The razor-thin margins of many cloud computing operators could force them to embrace the small savings from an economy of scale deployment of cheap ARM-based microservers. Budget-limited firms would obviously prefer the better compute advantage of expensive x86 server solutions but they could not afford them.

The potential savings from hyperdense microservers full of very energy-efficient Qualcomm server chips could outweigh the advantage of a traditional server rack full of Intel Xeons.

Qualcomm recruited Xilinx (XNLX) to help it create a custom FPGA (Field Programmable Gate Array) for its 24-core processor. Xilinx will help Qualcomm-powered microservers offer the best performance/watt deal while also delivering a flexible, configurable design. The operating expense of server farm operators is not limited to the purchase price of servers. The total cost of owning and maintaining servers will eventually benefit from a lower electricity bill.

It is true that massive server farm operators like Facebook (NASDAQ:FB) and Google (NASDAQ:GOOGL) might not be willing to risk porting their critical networks from x86 to ARM architecture. However, I opine that new server farm operators are likely not going to mind playing test guinea pigs for a 100% ARM-based data center.

My Takeaway

The future of Qualcomm as a server chip supplier would likely be in catering to new and smaller firms. This is the more believable scenario rather than Qualcomm being able to steal major clients away from Intel's Data Center Group.

New data center operators on a tight start-up budget would consider going for ARM-based microservers if it helps improve their operating margins.

Focusing on low-cost microserver solutions is the easier path for Qualcomm. Annual sales of microservers is estimated to enjoy a CAGR of 53.4% until 2019. Four years from now, the nascent microserver industry could be worth $16.31 billion/year. Qualcomm is the best firm that could lead the ARM-based server processor group get a huge chunk of the fast-growing microserver market.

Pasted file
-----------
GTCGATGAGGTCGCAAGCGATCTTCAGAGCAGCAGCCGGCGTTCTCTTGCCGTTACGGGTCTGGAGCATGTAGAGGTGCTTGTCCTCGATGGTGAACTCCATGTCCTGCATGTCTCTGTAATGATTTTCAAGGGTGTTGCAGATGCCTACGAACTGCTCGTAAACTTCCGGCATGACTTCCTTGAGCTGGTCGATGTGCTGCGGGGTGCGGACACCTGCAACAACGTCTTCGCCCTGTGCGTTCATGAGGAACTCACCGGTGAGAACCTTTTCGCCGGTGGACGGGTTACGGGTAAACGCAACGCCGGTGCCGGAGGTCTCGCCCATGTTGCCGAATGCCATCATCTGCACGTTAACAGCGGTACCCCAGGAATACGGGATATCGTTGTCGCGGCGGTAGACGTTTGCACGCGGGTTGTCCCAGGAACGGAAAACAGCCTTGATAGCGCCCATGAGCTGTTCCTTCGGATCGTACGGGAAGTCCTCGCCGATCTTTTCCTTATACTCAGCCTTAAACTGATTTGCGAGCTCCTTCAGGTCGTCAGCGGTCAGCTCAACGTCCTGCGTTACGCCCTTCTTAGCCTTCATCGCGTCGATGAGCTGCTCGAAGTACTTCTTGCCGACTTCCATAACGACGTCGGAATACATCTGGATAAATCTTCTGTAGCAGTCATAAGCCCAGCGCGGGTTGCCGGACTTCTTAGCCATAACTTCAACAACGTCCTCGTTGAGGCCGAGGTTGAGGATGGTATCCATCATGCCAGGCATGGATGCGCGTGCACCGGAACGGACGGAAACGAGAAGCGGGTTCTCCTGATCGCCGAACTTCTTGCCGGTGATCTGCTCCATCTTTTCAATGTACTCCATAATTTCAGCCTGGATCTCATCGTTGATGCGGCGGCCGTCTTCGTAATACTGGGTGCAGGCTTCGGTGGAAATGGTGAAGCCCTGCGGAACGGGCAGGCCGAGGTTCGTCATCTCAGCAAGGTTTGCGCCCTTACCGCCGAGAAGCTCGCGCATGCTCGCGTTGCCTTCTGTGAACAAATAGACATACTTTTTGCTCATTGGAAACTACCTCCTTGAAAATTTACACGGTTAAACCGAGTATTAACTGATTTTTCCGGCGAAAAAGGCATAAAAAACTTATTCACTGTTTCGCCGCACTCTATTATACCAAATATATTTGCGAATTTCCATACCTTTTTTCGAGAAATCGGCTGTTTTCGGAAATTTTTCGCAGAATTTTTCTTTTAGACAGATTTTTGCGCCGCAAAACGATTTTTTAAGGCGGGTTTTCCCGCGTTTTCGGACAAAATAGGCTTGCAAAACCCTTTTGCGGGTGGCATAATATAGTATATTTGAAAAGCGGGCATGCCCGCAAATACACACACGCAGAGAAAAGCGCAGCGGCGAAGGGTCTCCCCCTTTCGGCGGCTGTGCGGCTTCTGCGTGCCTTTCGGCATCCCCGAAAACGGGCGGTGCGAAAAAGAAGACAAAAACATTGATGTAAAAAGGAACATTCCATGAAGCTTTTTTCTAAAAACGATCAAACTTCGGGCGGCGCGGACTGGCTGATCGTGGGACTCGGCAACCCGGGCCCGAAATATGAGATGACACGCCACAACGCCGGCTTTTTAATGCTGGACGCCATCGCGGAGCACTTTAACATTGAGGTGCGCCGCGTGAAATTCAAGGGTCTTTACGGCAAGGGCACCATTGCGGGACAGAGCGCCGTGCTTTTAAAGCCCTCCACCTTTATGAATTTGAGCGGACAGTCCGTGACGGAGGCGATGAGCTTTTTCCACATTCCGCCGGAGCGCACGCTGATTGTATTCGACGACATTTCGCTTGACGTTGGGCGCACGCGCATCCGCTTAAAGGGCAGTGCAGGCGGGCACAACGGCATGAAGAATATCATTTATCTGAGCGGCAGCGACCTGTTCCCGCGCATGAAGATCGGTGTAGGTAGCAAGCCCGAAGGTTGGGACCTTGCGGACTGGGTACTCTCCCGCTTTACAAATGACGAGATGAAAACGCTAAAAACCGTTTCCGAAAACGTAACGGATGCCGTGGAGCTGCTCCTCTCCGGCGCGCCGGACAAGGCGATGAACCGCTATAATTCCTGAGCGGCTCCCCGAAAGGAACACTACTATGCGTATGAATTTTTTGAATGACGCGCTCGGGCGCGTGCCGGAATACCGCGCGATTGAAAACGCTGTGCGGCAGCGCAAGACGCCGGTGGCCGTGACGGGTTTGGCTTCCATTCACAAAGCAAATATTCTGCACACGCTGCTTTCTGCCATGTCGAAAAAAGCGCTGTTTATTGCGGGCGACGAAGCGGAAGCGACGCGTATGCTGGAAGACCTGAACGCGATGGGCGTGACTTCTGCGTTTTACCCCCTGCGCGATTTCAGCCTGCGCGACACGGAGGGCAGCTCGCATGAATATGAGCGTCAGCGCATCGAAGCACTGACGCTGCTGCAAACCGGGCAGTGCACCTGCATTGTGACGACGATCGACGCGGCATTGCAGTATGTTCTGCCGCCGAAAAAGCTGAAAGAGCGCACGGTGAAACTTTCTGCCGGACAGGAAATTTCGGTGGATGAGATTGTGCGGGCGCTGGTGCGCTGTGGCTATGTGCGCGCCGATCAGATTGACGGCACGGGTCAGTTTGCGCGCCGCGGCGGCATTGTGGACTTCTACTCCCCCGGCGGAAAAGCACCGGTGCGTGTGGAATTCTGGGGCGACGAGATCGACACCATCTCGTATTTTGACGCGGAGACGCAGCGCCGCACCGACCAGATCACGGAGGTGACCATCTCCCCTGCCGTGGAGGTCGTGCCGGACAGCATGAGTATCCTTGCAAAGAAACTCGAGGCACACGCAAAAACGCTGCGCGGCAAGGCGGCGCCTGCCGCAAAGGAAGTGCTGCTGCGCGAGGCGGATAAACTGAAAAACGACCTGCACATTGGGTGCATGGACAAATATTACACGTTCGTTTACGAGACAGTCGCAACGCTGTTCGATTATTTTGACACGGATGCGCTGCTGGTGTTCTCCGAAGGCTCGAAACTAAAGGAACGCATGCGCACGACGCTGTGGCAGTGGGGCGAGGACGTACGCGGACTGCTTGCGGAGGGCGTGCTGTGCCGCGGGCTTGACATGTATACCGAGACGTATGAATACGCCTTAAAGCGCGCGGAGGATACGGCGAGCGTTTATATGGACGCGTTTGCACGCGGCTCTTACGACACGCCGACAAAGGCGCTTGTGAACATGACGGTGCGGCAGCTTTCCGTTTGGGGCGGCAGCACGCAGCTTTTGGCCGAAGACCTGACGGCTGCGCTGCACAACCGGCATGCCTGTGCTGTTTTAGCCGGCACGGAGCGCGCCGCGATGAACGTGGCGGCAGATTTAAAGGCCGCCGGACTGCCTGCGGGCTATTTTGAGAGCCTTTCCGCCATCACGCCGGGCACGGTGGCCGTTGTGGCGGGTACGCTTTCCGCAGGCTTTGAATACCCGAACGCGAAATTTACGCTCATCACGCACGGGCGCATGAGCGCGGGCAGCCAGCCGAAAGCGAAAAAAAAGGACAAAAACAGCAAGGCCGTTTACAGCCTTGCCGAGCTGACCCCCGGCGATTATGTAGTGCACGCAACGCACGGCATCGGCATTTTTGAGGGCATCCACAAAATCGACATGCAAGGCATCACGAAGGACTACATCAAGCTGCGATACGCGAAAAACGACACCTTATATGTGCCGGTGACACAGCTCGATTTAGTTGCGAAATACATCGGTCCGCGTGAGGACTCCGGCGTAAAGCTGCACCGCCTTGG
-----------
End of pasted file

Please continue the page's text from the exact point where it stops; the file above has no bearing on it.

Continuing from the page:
I admit that Intel's overwhelming dominance in server processors is currently unhealthy for the entire cloud computing/data center industry. Qualcomm's entry as a server chip provider will therefore benefit the smaller players. Competition from Qualcomm could lead to Intel lowering the price tags of its powerful but pricey Xeon processors.

Intel might also be forced to spend more money for R&D to improve its low-power Avoton Atom chips so it will remain competitive with Qualcomm's ARM-based processors.

In the long run, the ultimate winners will be ordinary consumers. Cheaper and more energy-efficient processors will lead to lower operating costs for server farm operators. A data center provider that is profitable could provide optimal service to its customers without the dark cloud of higher per-user fees.

QCOM is a Buy. INTC is also Buy.

Disclosure: I am/we are long QCOM, INTC, MSFT, FB.

I wrote this article myself, and it expresses my own opinions. I am not receiving compensation for it (other than from Seeking Alpha). I have no business relationship with any company whose stock is mentioned in this article.